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### 2D Coordinate System

```
Date: 05/13/99 at 01:27:18
From: Ilya Burda
Subject: Coordinate transform

I have two 2D coordinate systems S1 and S2 arbitrarily positioned on a
plane. I also have two points A and B with known coordinates in the S1
system. I have angles between S2 coordinate axes and lines connecting
the S2 origin with points A and B. Is this enough data to determine
the relative position of S2 and S1, or I need one more point?

This is actually a simplified version of the ultimate problem in 3D.
How many points do I need for 3D?

Thanks.
```

```
Date: 05/13/99 at 08:08:04
From: Doctor Jerry
Subject: Re: Coordinate transform

Hi Ilya,

Except in degenerate cases, the the lines from the origin of S2 to the
points A and B will intersect at a point (h,k) relative to S1. This is
the origin of the S2 system (if I understand your problem properly).
From the angles you can figure out the rotation of S2 relative to S1.
I think, therefore, that you have enough information. Before I could
offer an answer for the 3D part of your question, I'd have to spend
more time than I can offer, given the number of questions we have.

- Doctor Jerry, The Math Forum
http://mathforum.org/dr.math/
```

```
Date: 05/15/99 at 00:38:21
From: Ilya Burda
Subject: Re: Coordinate transform

Hello Dr. Math,

I think it's a little more complicated than it seems at the beginning.
Here is where I get stuck. Let's call the axes of S1 X1 and Y1, its
origin O1, and X2, Y2 and O2 the same for S2. We have the positions of
points A and B defined in S1 as A(X1a,Y1a) and B(X1b,Y1b). Since the
lines connect O2 with A and B we can write their equations in S2 as:

Y2 = alpha*X2    alpha is a slope of line O2A
Y2 = betta*X2    beta is a slope of line O2B

If we call the rotation angle between S2 and S1 theta then the same
two lines could be rewritten in S1 as:

Y1 = (theta+alpha)*X1+Ca
Y1 = (theta+betta)*X1+Cb

Ca and Cb are some offsets since those lines don't cross O1. For X1,Y1
in those equations we can substitute X1a, Y1a, X1b and Y1b.

We get

Y1a = (theta+alpha)*X1a+Ca;
Y1b = (theta+betta)*X1b+Cb;

two equations with three unknowns: theta, Ca and Cb. Even if I bring a
third point C(X1c,Y1c) it does not solve the problem by introducing
one more unknown Cc.

Thanks.
```

```
Date: 05/15/99 at 08:36:59
From: Doctor Jerry
Subject: Re: Coordinate transform

Hi Ilya,

I don't think that you can add a slope and an angle.

If I understand your original statement, then we are given (a1,a2),
(b1,b2), alpha, beta, and theta.  Relative to the (x,y)-system, with
(h,k) unknown, we see that

(b2-k)/(b1-h) = tan(beta+theta)

(a2-k)/(a1-h)= tan(alpha+theta).

This is a system of two equations in two unknowns.  You can solve for
h and k.

If theta is not known, then I believe that another point is needed.
```

```
Date: 05/15/99 at 09:00:34
From: Ilya Burda
Subject: Re: Coordinate transform

Yes. That is the whole idea that Theta is NOT known. I treat slopes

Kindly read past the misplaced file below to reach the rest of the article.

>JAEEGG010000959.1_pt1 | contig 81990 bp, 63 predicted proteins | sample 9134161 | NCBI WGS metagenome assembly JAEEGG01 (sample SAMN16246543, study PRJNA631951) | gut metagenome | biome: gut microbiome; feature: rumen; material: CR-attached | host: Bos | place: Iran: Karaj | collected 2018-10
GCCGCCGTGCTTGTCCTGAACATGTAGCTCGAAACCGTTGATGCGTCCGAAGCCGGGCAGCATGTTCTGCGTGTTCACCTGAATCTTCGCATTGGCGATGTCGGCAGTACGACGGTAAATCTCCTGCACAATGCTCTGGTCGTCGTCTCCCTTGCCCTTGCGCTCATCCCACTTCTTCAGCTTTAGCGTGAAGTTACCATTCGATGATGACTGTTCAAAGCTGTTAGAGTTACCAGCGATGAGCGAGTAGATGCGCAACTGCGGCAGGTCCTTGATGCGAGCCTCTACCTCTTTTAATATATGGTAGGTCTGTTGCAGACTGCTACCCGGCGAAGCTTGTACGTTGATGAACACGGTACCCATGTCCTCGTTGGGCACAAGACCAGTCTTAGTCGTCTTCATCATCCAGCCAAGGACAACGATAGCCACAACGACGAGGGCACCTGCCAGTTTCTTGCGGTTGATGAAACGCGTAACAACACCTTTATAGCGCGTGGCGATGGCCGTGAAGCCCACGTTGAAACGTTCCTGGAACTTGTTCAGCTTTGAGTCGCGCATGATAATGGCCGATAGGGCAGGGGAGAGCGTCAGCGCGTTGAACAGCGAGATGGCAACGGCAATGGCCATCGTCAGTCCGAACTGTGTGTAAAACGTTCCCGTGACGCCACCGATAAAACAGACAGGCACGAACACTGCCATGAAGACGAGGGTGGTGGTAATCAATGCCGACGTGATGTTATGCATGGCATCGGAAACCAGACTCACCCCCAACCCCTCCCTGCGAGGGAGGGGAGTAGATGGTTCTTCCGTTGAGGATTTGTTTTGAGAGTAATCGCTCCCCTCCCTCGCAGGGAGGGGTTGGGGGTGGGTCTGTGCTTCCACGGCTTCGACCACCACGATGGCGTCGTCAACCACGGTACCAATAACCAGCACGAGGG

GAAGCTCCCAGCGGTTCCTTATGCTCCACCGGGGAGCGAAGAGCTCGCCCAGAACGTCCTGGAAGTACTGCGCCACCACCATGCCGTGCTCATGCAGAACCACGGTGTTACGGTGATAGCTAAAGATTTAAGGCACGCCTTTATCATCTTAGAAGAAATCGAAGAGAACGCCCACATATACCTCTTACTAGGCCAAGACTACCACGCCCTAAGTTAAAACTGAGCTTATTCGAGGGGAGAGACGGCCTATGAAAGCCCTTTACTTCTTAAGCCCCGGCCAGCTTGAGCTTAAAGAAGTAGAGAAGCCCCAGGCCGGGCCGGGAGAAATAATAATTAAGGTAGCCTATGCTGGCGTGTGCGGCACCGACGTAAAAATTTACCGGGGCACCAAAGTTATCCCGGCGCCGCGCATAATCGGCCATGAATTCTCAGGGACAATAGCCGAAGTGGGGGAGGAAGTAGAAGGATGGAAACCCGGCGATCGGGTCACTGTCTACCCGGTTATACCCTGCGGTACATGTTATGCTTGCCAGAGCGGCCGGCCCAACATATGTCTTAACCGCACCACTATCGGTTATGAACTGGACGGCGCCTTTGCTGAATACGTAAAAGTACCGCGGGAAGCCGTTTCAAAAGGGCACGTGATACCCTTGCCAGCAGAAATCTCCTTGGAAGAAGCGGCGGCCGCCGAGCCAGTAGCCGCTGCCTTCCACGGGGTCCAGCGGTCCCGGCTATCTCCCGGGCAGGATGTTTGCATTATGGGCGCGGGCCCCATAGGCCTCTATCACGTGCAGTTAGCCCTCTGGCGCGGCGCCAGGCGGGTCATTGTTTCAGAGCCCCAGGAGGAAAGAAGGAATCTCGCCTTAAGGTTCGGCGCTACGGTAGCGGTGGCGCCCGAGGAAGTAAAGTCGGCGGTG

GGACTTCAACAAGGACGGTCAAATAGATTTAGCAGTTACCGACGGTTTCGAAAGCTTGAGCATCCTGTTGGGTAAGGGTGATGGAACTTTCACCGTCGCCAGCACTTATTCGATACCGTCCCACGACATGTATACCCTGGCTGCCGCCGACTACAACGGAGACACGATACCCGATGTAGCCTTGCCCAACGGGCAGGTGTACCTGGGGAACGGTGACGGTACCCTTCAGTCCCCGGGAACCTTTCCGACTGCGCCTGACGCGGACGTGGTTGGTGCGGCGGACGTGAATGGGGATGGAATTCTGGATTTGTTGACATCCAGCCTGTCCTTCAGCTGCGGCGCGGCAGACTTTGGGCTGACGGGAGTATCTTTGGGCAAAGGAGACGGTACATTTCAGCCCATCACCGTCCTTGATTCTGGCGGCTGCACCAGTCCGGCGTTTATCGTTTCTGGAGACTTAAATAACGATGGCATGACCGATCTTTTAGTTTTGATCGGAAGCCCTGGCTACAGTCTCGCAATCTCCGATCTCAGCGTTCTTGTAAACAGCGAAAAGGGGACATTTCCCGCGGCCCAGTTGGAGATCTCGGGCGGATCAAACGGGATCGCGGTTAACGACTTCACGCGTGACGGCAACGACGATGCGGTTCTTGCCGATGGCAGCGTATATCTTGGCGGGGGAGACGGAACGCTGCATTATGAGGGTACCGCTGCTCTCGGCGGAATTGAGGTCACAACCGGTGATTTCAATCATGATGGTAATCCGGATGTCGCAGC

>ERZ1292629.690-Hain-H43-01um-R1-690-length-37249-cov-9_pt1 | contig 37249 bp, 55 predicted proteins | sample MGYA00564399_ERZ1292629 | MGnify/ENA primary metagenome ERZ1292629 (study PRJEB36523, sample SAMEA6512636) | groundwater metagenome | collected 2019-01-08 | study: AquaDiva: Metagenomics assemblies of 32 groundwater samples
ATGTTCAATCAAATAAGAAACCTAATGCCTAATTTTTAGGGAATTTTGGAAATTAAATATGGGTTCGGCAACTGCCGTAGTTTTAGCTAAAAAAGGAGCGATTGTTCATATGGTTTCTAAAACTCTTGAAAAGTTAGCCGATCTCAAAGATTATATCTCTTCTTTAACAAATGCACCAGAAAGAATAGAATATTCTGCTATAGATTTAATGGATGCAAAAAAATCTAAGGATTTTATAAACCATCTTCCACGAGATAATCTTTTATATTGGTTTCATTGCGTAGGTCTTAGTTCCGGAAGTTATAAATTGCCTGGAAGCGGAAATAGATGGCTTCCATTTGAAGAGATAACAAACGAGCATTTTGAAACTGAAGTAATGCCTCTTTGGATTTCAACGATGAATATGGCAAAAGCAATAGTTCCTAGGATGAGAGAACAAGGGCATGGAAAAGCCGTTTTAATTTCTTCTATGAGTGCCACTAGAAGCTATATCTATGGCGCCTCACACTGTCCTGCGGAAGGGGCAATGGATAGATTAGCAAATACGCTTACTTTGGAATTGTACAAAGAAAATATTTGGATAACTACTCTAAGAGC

and angles the same because I can always find one from another. I
think dealing with slopes simplifies equations. (It gets rid of
tan()). I don't think another point can help. Can you please show me
how a third point resolves the problem?

```

```
Date: 05/16/99 at 06:36:04
From: Doctor Jerry
Subject: Re: Coordinate transform

Hello Ilya,

I gave the equations

(b2-k)/(b1-h) = tan(beta+theta)

(a2-k)/(a1-h)= tan(alpha+theta)

in my last message. They are two equations in the three unknowns h, k,
and theta. If we use a third point (c1,c2) and assume the angles
between the line from (c1,c2) to the origin (h,k) of the second system
and the axes of the second system are known (as before), then we will
have a third equation

(c2-k)/(c1-h) = tan(gamma+theta)

So, now we have three equations in the three unknowns h, k, and theta.
Of course, I have used the geometry of the figure

Actually, I think one can approach this a little differently, to
avoid the special features of the figure. Suppose {cos(t),sin(t)} and
{-sin(t),cos(t)} are vectors in the directions of the axes of the
second system. The angle t is not known. Also not known are the
coordinates (h,k) of the origin of the second system. Given a point
(a1,a2) we know that the vector from (a1,a2) to (h,k) makes a known
angle t1 with the vector {cos(t),sin(t)}. So, we can write

{cos(t),sin(t)} dot {h-a1,k-a2}
= |{cos(t),sin(t)}|*|{h-a1,k-a2}|*cos(t1)

This can be rewritten as

(h-a1)*cos(t)+(k-a2)*sin(t) = sqrt((h-a1)^2+(k-a2)^2)*cos(t1).

This is one equation in the unknowns h, k, and t.

With each of two other points we can form a similar equation in the
same unknowns.  So, we have three equations in three unknowns.
However, the equations are not easy.

- Doctor Jerry, The Math Forum
http://mathforum.org/dr.math/
```

```
Date: 05/16/99 at 21:30:28
From: Ilya Burda
Subject: Re: Coordinate transform

Thank you, Dr. Math.

That is precisely what I was looking for. I'll try not bother you
with 3D for a while and give it a try on my own. Thanks again for

Ilya Burda.
```
Associated Topics:
High School Coordinate Plane Geometry
High School Geometry

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